For Picture Archiving and Communication Systems (PACS), the future looks very bright. Medical Imaging PACS is quickly becoming the standard for healthcare organizations across the country. In fact, thousands of healthcare enterprises have already upgraded to PACS technology – with more organizations joining the list every day.
Earlier this month, Imaging Economics sat down with Allan Noordvyk, director of radiology/product management for the McKesson Medical Imaging Group – along with Tim Kulbago of Merge Healthcare and Michael Green of Agfa HealthCare North America – to discuss the future for PACS.
Below are excerpts from the Imaging Economics interview with Noordvyk:
How have PACS systems changed over the last decade?
Noordvyk: PACS is considered a mission-critical component for patient care and service delivery; hospitals cannot afford for the system to be down. Hospitals are replacing the single use/departmental solutions that do not improve efficiencies or position them for future success (and health care dollars). Products and improvement must focus on workflow and productivity enhancements, not just adding a button or isolated feature. Real improvements help hospitals improve their operations, service delivery, patient care outcomes and operational goals.
There’s a sense of urgency in the market – hospitals that haven’t planned for the future may get left behind. Buying another scanner is not a solution for long-term success – investing in IT is. And image management is at the core.
PACS is now pretty standard in most large hospital settings. What about community hospitals and imaging centers? What’s the biggest barrier to adopting a PACS system these days?
Noordvyk: In reality, few facilities have not adopted PACS. [The issue is that] facilities are re-evaluating their PACS decision. Does their existing PACS position them for future success, government funds, etc? They’re looking for replacement solutions that deliver on the promise (and take them into the 21st century).
What are customers demanding these days regarding PACS? Are you seeing that radiologists are becoming savvier about digital imaging and technology in general?
Noordvyk: Radiologists and administrators are looking for solutions that enable them to acquire, distribute, and archive medical images and diagnostic reports across the enterprise. Integrating images from multiple modalities with clinical patient data, streamlining the department’s workflow, and contributing to improved radiologist efficiency.
Additionally, they need systems that provide referring physicians with patient images as part of a comprehensive medical record. The status quo is not a viable business plan – they’re looking for vendors that get them closer to their goals and objectives and deliver on expectations.
We hear a lot about thin-client, Web-based, and even zero-client PACS systems – what are the key benefits of each? Who needs what most?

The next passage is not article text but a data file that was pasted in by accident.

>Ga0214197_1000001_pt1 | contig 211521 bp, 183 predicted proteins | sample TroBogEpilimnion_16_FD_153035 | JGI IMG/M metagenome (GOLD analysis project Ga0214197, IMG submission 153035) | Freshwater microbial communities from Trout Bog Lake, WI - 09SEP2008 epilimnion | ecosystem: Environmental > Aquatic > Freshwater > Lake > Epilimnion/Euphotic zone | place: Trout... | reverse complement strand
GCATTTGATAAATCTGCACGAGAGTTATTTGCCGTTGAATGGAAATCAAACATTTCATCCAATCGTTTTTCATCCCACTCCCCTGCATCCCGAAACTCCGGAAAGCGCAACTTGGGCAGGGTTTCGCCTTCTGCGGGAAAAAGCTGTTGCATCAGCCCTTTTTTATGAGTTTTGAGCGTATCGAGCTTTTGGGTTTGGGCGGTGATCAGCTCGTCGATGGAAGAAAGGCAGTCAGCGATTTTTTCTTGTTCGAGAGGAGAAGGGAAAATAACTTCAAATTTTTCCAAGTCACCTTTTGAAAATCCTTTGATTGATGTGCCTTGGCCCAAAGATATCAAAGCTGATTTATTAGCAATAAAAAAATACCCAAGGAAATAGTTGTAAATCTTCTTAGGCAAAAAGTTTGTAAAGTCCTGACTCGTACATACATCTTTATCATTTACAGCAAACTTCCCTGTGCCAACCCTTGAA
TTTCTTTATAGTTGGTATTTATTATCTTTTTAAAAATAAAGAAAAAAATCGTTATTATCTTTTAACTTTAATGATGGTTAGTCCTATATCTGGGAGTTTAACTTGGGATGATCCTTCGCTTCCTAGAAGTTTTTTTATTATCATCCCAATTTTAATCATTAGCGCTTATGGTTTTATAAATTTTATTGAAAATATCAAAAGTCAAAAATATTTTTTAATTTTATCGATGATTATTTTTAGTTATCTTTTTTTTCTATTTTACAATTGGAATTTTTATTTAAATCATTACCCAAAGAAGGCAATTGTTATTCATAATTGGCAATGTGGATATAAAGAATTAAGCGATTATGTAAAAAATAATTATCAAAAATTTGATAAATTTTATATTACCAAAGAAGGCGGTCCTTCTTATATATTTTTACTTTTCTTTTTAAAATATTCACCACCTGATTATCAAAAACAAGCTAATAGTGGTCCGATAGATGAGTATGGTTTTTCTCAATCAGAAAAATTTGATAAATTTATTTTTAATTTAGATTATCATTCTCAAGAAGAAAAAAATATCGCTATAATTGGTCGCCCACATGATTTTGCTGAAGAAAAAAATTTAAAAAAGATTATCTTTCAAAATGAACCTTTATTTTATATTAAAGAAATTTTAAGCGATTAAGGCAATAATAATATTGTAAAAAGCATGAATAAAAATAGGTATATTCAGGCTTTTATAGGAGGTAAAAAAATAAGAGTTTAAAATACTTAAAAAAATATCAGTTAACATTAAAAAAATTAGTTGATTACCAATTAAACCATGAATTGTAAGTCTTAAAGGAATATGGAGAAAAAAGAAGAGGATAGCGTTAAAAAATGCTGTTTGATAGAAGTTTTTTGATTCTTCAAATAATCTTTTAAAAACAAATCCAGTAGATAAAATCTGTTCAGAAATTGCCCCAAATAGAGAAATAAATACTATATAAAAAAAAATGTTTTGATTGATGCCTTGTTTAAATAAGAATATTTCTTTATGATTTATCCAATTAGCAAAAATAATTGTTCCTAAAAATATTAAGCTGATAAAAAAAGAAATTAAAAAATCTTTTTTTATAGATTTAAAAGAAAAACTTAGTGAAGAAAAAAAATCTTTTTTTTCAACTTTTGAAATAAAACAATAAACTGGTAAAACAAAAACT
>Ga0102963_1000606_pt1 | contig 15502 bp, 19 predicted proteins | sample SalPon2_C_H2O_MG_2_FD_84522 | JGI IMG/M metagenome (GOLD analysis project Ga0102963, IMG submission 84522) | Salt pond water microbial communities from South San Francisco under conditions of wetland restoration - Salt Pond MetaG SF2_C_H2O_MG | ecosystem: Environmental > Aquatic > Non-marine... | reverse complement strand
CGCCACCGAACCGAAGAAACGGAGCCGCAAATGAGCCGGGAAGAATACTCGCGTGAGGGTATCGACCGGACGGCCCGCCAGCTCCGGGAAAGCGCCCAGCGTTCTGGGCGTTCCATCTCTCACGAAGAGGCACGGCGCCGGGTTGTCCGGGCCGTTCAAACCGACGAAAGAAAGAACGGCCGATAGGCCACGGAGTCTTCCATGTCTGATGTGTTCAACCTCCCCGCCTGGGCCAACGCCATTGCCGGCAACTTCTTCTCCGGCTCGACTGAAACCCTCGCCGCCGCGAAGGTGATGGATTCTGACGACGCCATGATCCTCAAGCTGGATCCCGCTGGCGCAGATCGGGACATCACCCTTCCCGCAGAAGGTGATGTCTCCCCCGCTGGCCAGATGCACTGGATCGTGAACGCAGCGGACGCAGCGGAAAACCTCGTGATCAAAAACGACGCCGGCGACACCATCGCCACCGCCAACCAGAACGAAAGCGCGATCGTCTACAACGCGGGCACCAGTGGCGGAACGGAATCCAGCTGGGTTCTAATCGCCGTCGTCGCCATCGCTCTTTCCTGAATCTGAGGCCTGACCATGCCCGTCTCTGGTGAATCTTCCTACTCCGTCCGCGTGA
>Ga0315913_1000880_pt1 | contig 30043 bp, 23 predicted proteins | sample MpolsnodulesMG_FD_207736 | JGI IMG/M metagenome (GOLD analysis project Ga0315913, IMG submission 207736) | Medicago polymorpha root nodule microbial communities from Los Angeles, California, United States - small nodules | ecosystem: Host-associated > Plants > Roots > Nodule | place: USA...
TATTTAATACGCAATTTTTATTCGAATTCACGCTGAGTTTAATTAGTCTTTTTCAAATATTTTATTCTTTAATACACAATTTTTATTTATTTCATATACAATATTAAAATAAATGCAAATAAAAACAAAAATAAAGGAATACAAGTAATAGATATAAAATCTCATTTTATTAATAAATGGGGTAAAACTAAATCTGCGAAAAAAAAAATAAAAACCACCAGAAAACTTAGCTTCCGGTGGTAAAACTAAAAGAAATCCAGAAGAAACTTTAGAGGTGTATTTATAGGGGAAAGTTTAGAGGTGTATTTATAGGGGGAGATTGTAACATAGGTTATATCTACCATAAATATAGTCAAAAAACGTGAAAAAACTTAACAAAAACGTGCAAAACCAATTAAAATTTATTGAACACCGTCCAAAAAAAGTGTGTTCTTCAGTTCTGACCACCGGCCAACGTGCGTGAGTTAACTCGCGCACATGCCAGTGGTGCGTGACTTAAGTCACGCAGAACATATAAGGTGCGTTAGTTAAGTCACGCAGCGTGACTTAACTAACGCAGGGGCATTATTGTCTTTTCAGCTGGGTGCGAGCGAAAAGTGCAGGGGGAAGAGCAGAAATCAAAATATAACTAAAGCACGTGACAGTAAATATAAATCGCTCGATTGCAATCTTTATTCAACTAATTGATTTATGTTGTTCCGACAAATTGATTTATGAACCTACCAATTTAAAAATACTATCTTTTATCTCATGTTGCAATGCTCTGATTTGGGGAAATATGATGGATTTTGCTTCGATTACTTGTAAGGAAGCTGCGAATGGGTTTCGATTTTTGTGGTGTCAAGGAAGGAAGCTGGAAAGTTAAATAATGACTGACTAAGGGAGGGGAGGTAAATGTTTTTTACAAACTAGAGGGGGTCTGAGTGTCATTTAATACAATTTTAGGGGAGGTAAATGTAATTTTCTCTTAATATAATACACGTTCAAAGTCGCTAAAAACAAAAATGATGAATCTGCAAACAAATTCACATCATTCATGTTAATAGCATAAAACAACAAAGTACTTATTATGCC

Noordvyk: McKesson pioneered the concept of the zero-download PACS client with our eJacket interface for referring physicians. The two main benefits of zero-download are immediate access to patient information from a new device and cross-platform support. Both are of increasing importance as recent generation iPhones, Blackberries and other PDAs become commonplace in the hands of health care workers and thus mobile access to images on modest, non-Windows platforms is increasingly in demand.
If it’s done correctly, zero-download clients can also be zero-training clients. However, the technology currently available for zero-download clients remains insufficient for high-performance sophisticated image manipulation and the underlying required network and data management strategies. Thus, for radiologists classic downloadable Web clients are still required.
What are the latest trends? How is PACS continuing to enhance workflow and efficiencies for radiologists?
Noordvyk: Health care providers/radiology service providers are finding the limitations in the PACS they purchased years ago hinder their success now, have not lived up to the promises and their expectations, and are restricting their ability to plan for future success. Users are often still forced to use 19th-century workflow and technology but in an increasingly more complex and demanding 21st-century environment.
What you’ll be seeing from McKesson is optimizing workflow and productivity in the breast center. By minimizing the duplication of effort caused by disparate systems and removing redundant hardware, the potential for errors is reduced. The automation of tasks provides maximum efficiency for the radiologists and other clinical personnel while providing better, safer patient care.
Discover even more about PACS’ future by reading the full Imaging Economics article.